Articles Tagged ‘Direct Cable Connection’

Direct Cable Connection

network direct cable connection and Data transferFrom the early PC days, Direct Cable Connection (DCC) was the most popular way to transfer data from one PC to another. Of course, it might seem a bit of an "old fashioned" way to transfer data these days but remember that back then most PC's were running Dos 6.22 or Windows for Workgroups 3.11 if you were lucky!

Today, all computers are equipped with a network card and using straight-thru or cross-over network cables, we are able to quickly transfer data at speeds much greater than a serial or parallel cable. However , there are still times where we require a transfer via the serial or parallel port, and that's what this page is about.

Transferring data between computers via direct cable connections can be performed using the following methods:

  • Serial Cross-over cable
  • Parallel cable – also known as ‘LapLink’ cables
  • USB Transfer or Data Link cable
  • UTP Cross-over or Straight-thru cable

LPT Ports - Parallel Direct Cable Connection - Pinouts - Transfer speeds

LPT Ports - Parallel Direct Cable Connection - Pinouts - Transfer speedsThe Parallel Direct Connection is the second solution covering the transfer of data from one computer to another. The cable required is slightly more complicated as it has more wires that need to be connected, but the transfer speeds achieved make it well worth the time and effort required to make the cable. We'll also take a look at physical LPT ports, LPT modes (SPP, EPP, ECP), LPT port Pintouts, LPT direct connection cable and more.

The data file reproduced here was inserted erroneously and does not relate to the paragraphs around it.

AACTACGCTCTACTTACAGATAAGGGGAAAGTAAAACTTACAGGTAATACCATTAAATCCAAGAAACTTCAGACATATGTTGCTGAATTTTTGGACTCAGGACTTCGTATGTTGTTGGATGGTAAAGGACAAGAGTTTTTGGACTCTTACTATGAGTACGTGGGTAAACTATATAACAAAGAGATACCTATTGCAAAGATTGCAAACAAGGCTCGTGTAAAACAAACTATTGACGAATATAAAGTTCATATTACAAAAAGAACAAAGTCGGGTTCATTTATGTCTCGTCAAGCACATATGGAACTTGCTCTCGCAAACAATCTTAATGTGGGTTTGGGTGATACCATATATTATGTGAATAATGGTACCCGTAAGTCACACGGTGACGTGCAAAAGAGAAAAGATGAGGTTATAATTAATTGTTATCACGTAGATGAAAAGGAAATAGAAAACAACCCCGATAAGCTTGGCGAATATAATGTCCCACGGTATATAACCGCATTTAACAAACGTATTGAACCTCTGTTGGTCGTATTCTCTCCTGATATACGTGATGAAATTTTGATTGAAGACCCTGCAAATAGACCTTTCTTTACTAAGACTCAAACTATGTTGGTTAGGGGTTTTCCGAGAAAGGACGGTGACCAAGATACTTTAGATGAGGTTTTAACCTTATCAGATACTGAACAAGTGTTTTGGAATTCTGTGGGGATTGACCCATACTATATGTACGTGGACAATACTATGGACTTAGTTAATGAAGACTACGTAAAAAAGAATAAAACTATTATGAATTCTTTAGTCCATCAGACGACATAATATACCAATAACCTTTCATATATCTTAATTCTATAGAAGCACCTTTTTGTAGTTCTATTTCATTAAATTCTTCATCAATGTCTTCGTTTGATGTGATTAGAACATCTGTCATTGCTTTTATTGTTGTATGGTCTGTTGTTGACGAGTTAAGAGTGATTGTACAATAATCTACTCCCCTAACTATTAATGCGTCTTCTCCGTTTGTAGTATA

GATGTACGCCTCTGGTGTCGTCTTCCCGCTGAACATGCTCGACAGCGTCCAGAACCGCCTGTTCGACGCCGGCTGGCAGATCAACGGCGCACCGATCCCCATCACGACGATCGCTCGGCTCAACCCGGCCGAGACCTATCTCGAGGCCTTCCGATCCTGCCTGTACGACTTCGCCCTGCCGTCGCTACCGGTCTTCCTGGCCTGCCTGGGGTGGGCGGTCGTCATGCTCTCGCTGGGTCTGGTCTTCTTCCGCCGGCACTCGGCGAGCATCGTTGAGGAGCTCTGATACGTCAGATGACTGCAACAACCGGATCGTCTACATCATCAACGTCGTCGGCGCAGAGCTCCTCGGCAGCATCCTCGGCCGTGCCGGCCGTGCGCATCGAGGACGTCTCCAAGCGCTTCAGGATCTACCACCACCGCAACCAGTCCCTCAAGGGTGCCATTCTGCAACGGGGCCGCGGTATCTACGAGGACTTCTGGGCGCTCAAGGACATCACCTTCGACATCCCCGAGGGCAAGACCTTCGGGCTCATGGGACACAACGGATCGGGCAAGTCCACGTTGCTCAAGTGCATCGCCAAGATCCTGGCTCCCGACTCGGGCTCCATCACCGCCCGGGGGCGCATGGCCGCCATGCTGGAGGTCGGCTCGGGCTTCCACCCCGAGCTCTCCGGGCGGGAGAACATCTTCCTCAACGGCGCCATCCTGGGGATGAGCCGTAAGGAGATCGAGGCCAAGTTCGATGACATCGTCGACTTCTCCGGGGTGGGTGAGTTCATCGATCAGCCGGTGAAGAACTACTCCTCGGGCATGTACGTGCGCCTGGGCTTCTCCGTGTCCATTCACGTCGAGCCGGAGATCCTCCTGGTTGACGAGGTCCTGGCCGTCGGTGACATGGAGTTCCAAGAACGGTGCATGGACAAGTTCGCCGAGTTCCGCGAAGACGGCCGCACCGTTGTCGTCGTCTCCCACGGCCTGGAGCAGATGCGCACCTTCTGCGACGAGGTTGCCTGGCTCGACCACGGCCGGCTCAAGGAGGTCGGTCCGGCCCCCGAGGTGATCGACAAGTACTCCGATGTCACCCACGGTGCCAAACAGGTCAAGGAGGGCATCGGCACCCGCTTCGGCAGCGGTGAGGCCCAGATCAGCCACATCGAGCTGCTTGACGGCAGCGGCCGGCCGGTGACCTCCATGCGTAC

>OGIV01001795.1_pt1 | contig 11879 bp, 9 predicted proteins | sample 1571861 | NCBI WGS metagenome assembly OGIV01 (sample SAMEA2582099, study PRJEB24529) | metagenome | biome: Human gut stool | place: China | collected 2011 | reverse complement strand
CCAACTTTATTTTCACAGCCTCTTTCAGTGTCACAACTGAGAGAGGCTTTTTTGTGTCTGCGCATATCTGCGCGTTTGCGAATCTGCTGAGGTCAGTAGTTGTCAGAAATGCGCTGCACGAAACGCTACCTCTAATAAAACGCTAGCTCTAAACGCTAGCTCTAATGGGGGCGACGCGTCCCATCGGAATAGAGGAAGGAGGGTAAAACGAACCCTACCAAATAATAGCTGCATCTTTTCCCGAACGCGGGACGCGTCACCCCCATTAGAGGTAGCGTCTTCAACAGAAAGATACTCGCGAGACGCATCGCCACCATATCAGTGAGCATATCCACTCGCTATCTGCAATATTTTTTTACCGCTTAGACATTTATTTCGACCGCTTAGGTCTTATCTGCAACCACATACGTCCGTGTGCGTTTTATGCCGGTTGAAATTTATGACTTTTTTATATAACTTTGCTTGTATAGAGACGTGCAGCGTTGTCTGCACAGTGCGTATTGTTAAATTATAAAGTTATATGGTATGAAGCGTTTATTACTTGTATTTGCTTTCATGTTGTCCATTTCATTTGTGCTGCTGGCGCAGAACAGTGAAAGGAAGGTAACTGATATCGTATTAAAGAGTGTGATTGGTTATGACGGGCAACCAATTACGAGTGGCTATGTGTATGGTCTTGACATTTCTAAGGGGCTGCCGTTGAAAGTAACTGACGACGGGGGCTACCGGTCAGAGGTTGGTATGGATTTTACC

Users interested in transferring files using parallel direct cables can visit the following Microsoft support page which explains How to Install and Configure the Direct Cable Connection Feature (https://support.microsoft.com/en-us/kb/298446).

As we’ll see further below, there are three different type of LPT ports, SPP, EPP and ECP, each supporting different speeds and features, but all use the same direct cable connection.

A standard LPT port will provide speeds of 40Kb/s to 60Kb/s while the faster ECP ports will deliver up to 1.1 Mb/sec or 8.8 Mbps.

To better understand why parallel links are much faster than serial links, we’ll need to analyze the way data is transferred. This is clearly shown and explained in the diagram below:

Transfer of Data via Parallel (LPT) Port

Figure 1. Transfer of Data via Parallel (LPT) Port

This diagram shows data transfer via parallel ports and we can see multiple data blocks being simultaneously transferred from one host to another, increasing significantly the overall throughput. Serial ports are capable of transferring one data block per time, therefore unable to match speeds of parallel ports.

What does the parallel port (LPT) look like?

Articles To Read Next:

CCENT/CCNA

Cisco Routers

  • SSL WebVPN
  • Securing Routers
  • Policy Based Routing
  • Router on-a-Stick

VPN Security

  • Understand DMVPN
  • GRE/IPSec Configuration
  • Site-to-Site IPSec VPN
  • IPSec Modes

Cisco Help

  • VPN Client Windows 8
  • VPN Client Windows 7
  • CCP Display Problem
  • Cisco Support App.

Windows 2012

  • New Features
  • Licensing
  • Hyper-V / VDI
  • Install Hyper-V

Linux

  • File Permissions
  • Webmin
  • Groups - Users
  • Samba Setup